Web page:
5th Cofiring biomass with coal workshop, Drax UK, 16-17 September 2015

Sixty-six delegates from 13 countries enjoyed great Yorkshire hospitality at Drax power station on 16-17 September, venue for the 5th IEA CCC Workshop on Cofiring Biomass with Coal. Steve Tosney, of Drax Power Limited opened the workshop with a detailed description of the largest user of biomass in Europe. Three of the 6 units have been converted, and there are some discussions about converting a fourth. When the original boilers were built they were over-specified and so are extremely large, which has been an advantage when converting to biomass. Drax Power now emits 12mt/y CO2 less than when it burned just coal. Some of the biomass is locally sourced, but most of the 7mt used annually is imported from North America.

Biomass fuels

The potential of a variety of fuels for cofiring were discussed, as well as progress on torrefaction.

An energy cane plant has been bred in Brazil from various sugar cane varieties which has a reduced sugar content and increased fibre content, giving it great potential as a biomass resource. Compared to regular sugar cane production, productivity is increased by 3.8 times and there is 83% more fibre/harvested tonne, leading to 7 times the average amount of fibre/ha/y (compared to regular sugar cane). IKOS claim to be able to produce 700 kt by 2018 and possibly up to 10 mt/y by 2024-25. Development of the energy canse is focusing around the Port of Açu in Brazil which already operates at international standards so biomass pellets could be shipped from there.

Progress on the development of ‘Coalgae’ in South Africa was presented by Vitus Ejesieme.  Coalgae is a single fuel made of microalgae and discard coal. Live microalgae irreversibly absorbs onto the surface of the coal. With low temperature heat activation (drying at 100 – 130 oC) it appears to form a single substance. Work is underway to produce 6 – 10t of Coalgae® in fully integrated system.

Subcoal is a pelletised waste derived fuel made of paper and plastic waste. Ground Subcoal typically has a particle size of < 5 mm, which results in excellent burnout times. It is hydrophobic and has a decent calorific value, but has a chlorine content of about <0.8 W.-% DW.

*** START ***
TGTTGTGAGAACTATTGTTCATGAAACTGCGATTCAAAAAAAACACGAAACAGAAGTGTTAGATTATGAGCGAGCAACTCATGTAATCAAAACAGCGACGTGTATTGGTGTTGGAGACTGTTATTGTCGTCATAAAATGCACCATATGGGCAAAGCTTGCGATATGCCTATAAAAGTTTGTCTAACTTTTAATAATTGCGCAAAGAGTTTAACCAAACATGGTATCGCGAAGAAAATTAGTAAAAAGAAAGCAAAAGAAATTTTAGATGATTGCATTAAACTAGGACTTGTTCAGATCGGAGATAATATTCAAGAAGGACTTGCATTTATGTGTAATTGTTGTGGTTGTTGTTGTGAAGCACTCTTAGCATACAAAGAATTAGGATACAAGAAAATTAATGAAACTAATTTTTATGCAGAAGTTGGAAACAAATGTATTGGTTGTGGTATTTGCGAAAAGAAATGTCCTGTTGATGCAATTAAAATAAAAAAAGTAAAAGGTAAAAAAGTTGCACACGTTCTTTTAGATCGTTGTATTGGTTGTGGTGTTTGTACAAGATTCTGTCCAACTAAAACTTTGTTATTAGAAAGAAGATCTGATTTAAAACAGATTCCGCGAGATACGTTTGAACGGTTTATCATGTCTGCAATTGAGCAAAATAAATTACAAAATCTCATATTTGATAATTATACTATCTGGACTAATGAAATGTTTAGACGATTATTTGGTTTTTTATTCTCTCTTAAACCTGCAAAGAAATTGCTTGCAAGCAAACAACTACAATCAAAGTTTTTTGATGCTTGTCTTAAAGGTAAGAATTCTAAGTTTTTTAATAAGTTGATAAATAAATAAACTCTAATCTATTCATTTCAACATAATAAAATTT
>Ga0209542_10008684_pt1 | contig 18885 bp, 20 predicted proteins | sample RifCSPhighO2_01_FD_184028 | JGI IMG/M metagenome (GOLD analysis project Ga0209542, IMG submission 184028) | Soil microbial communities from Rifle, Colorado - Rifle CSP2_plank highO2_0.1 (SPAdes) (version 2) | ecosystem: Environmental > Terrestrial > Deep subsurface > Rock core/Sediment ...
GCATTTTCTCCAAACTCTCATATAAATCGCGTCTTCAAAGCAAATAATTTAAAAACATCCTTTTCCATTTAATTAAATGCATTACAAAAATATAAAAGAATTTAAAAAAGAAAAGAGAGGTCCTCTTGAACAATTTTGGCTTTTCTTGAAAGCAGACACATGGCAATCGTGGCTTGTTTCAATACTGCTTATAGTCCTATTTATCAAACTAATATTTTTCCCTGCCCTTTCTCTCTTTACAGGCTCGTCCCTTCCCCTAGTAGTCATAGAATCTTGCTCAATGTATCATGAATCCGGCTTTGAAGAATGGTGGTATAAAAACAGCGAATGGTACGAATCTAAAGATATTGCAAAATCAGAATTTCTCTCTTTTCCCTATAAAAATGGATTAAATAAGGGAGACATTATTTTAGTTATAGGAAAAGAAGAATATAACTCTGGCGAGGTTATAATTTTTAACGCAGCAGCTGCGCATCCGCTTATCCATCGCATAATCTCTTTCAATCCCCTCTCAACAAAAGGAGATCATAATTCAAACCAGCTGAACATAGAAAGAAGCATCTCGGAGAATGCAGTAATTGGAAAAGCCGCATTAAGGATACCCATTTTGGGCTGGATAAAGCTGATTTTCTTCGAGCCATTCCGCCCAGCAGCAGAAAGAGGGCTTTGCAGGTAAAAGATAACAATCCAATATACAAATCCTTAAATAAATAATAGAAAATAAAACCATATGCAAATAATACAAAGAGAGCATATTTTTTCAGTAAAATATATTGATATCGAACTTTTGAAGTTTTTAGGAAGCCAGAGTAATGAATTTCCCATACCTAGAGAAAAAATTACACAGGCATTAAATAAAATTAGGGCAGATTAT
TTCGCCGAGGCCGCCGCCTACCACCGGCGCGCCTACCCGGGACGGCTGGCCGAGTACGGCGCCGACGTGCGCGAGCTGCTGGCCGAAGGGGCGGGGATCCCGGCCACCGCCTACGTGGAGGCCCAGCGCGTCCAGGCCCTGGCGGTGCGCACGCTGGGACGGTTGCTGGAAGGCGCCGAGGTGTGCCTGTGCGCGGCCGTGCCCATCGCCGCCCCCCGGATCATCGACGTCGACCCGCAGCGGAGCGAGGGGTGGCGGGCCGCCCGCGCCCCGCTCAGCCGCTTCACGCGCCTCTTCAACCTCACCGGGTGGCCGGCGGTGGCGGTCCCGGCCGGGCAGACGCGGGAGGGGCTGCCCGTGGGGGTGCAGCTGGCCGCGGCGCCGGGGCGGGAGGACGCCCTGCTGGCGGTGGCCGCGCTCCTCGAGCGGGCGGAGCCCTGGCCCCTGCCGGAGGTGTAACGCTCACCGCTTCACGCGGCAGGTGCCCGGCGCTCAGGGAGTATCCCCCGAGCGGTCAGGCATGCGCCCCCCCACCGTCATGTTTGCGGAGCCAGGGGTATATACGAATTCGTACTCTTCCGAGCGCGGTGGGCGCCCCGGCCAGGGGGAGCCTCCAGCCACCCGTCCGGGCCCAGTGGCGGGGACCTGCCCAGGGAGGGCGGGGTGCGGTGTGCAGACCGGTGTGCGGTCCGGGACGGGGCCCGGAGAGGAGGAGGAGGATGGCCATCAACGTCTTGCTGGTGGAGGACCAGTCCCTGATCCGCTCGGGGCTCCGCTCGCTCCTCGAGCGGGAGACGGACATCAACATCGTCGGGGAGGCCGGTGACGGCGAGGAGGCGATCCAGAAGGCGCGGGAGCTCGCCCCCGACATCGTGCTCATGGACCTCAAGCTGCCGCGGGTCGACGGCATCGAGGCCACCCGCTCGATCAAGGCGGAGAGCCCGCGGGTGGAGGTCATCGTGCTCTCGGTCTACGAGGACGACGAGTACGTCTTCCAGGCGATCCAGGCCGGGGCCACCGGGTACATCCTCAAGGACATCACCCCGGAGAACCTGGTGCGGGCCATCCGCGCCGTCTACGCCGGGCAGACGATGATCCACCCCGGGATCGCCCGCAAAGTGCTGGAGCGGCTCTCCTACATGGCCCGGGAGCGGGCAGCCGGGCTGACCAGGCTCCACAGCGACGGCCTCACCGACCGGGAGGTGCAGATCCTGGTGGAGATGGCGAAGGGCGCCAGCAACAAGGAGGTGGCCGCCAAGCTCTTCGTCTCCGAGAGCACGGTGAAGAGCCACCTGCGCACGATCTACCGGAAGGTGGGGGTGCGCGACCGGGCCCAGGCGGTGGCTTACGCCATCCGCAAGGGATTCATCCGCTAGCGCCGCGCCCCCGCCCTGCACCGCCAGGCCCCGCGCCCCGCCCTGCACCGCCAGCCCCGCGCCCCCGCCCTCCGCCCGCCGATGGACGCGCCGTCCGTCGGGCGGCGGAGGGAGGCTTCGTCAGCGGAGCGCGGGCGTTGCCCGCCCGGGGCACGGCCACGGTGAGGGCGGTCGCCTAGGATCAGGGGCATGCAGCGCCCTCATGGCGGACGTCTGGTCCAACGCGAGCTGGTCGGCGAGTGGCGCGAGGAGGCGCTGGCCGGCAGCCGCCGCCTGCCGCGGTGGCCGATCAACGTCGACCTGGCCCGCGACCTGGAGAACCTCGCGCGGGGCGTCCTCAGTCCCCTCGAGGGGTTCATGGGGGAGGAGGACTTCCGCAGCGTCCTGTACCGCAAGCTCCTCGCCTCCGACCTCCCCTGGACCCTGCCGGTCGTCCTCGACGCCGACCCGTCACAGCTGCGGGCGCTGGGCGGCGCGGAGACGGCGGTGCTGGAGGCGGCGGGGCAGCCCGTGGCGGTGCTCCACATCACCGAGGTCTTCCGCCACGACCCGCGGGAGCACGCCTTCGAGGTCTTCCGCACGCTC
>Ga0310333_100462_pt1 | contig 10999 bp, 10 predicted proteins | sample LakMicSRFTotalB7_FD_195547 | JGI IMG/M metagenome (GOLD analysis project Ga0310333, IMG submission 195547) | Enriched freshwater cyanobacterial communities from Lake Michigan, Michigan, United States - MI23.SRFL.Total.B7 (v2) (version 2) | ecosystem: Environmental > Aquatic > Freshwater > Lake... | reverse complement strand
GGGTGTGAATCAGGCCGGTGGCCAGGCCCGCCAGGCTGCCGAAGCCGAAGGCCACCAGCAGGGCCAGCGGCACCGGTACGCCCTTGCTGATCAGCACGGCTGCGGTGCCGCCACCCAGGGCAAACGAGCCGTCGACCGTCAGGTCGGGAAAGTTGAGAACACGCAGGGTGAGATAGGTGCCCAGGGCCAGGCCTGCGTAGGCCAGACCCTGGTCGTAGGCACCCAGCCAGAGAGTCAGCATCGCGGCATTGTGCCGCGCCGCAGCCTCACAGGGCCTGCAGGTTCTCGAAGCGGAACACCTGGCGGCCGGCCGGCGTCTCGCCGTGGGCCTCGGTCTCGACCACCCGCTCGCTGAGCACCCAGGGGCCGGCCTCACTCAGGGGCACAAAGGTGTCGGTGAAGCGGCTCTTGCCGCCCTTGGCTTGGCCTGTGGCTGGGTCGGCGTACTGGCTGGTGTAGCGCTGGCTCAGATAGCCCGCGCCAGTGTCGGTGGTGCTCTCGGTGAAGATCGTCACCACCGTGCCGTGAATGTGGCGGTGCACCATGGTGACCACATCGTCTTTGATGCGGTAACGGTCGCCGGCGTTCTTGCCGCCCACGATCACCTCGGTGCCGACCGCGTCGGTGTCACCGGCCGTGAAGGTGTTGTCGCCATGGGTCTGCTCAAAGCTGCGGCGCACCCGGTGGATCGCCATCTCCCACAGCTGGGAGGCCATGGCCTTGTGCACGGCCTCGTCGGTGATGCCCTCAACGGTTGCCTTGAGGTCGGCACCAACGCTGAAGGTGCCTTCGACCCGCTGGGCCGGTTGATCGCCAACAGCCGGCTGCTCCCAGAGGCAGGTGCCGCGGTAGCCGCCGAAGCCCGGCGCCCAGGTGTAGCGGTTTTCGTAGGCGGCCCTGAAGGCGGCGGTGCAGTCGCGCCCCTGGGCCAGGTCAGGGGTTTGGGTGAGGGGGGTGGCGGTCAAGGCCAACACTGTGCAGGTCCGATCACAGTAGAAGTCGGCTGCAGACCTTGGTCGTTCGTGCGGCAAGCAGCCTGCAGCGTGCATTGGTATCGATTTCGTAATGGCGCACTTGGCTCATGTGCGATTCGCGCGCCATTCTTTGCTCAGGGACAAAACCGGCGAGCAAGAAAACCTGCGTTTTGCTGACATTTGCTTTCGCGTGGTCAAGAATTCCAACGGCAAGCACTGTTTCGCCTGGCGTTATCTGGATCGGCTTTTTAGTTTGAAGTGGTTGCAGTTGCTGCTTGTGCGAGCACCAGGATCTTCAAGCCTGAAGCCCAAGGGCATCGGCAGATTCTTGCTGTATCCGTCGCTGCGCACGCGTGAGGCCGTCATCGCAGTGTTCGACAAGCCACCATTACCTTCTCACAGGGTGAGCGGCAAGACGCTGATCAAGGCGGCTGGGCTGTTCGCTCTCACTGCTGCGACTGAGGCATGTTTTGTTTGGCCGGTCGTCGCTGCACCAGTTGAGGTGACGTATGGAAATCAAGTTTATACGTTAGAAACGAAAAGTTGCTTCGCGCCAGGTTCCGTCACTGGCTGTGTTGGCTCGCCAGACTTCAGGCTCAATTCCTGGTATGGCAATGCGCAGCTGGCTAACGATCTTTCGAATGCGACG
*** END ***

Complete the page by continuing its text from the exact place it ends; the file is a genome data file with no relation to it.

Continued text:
Straw as a fuel has the disadvantages of a low bulk density, poor flowability, an exothermic heat of reaction and it is hard to pelletise. But it may be suitable for torrefaction as it has a low moisture content and a high reactivity, so releases 10-50% of the chlorine in the torrefaction gas. The process and product is improved by pelletising the straw prior to torrefaction.

Torrefied biomass has some advantages. For example, it can be stored for longer outside before there is any real damage, and it has a lower minimum ignition energy.  Michiel Carbo (ECN) believes that torrefaction technology is ready for commercial market introduction and that the basic drivers for torrefaction still hold although several factors have slowed down its introduction.

An ISO standard for torrefied material may be ready by mid-2016. According to Michael Wild (IBTC) a number of successful test burns of torrefied biomass at European power plants have been carried out, at cofiring rates of 85% (mass) and more. The performance of the biocoal in the mill and at the burners was excellent, and the emissions performance was satisfactory.

Several industrial size projects are in the planning or construction phase (Europe, America, Asia) and additional orientation towards heat markets is underway. This may be a better way to grow the technology and market for the product.

Impacts on the power plant

The main problems of biomass as a fuel are the dust when handling, its hydrophilic nature, and slagging, fouling and corrosion on combustion. Biomass dust can be very dangerous and has caused fires at a number of power plants. The best ways to control the dust are through the fuel spec and the plant design.

Slagging and fouling were covered in a few of the presentations. Biomass fuels tend to be high in chlorides and alkalis. Various additives are being trialled to limit slagging and fouling. For example, coal fly ash reduces slagging and corrosion as it traps KCl. SNCR is an efficient and cost-effective technology for NOx control in large power stations, especially, for those cofiring biomass.